Seasonal fluctuations between June 2010 and January 2011
The winter is a strange time for Floridians. At least three times out of the year we look to our fellow Americans for commiseration when we have to scrape the ice off our windshields before going to work. Instead of empathy and solidarity, I get "You have no idea what cold is." Just once though, I would like to hear "Oh, man, I know, it's brutal isn't it?" I am reminded constantly by my northern friends that I shouldn't complain about 40 degree mornings and that they don't consider Florida really even having seasons. I mean how can a state that's only 1,600 miles from the equator be affected by the earth's axis, especially if this state only consists of four biomes: Miami, Disney World, beach, and golf course?
Well, for all those non-believers out there, here's my rebuttal. This past weekend a college friend from New York, Adam Sittler, escaped the snow and came down to visit. He had never been in a swamp before so I took him to one of my favorite cypress sloughs. He learned pretty quick that the water does in fact get cold down here, as we plunged into a canal, hoping we wouldn't attract any gators with our splashing.
Canal crossing on the Tamiami Trail
His main goal was to see an alligator "in the wild" as he put it, so I promised him at least fifty before we even got out of the car. This is not a lofty goal along the Tamiami Trail on a sunny winter day. As water levels drop and the mercury falls, reptilian sunbathers line the shores of the canals to warm up before the cold night. Tourists also line the waterways equipped with cameras and binoculars, but Adam specifically required "in the wild," so we went slogging in hopes of finding an untamed swamp dragon. I didn't know we would find the strangest looking alligator I've ever seen.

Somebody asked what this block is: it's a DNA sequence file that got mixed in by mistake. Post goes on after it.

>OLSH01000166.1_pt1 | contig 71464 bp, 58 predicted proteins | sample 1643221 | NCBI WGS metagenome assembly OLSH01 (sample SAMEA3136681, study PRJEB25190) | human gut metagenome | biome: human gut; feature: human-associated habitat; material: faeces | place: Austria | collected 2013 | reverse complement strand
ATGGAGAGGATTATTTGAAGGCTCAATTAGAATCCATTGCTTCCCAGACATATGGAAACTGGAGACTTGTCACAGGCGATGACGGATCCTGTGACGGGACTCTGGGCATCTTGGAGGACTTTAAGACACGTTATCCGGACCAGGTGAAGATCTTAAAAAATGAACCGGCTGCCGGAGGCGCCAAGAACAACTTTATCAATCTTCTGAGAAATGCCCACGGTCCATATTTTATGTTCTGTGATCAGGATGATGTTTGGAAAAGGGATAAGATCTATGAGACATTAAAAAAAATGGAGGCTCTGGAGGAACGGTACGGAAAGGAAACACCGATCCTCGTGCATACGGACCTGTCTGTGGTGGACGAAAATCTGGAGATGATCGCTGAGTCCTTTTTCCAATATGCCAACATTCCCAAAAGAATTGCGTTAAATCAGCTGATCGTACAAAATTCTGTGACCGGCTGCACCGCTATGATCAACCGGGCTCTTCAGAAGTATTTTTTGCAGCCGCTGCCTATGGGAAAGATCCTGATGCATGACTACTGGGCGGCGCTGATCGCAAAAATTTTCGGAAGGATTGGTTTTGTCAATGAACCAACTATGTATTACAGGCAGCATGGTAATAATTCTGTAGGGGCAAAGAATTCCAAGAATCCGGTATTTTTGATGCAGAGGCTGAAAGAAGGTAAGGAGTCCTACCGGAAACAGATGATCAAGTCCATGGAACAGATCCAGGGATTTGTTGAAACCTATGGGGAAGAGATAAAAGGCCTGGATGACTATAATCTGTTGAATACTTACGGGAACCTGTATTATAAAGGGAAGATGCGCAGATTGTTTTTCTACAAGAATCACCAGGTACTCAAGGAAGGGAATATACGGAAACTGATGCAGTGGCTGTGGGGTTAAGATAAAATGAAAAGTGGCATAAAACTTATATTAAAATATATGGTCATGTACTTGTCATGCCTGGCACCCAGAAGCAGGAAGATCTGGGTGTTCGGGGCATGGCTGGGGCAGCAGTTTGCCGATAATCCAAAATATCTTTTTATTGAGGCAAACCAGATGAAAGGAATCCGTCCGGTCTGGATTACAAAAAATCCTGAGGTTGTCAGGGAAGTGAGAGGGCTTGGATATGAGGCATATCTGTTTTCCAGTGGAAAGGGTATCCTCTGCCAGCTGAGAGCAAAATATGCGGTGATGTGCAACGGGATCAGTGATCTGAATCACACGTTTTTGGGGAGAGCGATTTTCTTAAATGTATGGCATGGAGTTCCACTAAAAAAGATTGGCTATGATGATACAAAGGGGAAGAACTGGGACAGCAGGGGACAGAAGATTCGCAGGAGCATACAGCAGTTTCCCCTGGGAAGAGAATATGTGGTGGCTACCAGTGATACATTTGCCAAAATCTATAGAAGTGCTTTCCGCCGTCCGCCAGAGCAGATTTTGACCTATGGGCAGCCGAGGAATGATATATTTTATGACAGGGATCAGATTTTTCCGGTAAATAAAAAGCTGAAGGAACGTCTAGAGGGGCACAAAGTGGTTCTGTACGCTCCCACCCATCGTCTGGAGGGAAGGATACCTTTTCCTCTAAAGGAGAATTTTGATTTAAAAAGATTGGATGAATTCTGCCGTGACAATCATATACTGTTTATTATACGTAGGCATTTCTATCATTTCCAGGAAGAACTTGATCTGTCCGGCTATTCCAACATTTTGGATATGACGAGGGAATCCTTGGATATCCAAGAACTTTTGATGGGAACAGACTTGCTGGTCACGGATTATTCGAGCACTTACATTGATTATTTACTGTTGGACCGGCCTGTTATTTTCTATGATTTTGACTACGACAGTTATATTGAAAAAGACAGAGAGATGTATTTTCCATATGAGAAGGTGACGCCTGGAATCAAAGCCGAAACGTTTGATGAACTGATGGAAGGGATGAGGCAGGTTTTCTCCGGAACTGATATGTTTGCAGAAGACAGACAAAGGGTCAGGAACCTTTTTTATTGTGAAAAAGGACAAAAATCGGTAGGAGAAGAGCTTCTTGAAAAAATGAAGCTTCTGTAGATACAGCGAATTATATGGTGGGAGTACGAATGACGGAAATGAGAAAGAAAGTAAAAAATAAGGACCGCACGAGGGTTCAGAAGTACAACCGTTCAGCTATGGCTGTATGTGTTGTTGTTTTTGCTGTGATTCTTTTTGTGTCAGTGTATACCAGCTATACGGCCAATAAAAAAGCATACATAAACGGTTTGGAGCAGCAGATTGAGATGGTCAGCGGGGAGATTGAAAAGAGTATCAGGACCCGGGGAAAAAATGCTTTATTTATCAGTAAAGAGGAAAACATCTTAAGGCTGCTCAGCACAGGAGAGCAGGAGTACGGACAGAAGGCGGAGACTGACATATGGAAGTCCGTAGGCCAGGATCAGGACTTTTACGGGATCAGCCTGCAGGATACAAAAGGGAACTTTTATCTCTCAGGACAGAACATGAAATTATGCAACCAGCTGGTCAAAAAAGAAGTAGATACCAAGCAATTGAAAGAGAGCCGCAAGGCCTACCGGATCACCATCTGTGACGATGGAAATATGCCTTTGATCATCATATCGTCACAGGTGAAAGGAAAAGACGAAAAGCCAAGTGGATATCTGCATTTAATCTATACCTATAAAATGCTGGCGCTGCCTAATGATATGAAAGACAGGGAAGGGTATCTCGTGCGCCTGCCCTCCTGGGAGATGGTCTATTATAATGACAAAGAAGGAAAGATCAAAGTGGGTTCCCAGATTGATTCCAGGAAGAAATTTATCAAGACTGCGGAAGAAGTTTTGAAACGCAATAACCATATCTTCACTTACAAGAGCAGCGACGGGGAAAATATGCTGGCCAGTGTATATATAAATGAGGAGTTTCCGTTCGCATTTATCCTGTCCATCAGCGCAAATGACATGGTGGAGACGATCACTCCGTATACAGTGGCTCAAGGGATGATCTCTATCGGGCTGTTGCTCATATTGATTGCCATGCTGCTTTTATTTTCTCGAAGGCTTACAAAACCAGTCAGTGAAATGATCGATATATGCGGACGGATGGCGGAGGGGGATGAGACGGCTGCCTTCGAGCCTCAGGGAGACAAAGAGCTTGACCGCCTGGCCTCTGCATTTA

I have no idea how this happens, but perhaps this one lost a territory battle...
All along the way we saw barred owls, egrets, and ibis combing the shallow waters for fish and invertebrates.
When we got back in the car, I saw him turn the heat on before reaching for a fleece. This was my silent victory.
Top photo: high water in June 2010
Bottom photo: low water in January 2011
We may not always have harsh reminders like snowstorms that remind us the earth is still spinning but I think that's why I've fallen in love with Florida. There is very little here that is overt; no towering peaks, no deep gorges or valleys carved by glaciers. You have to look hard, and in doing so, you often see so much more.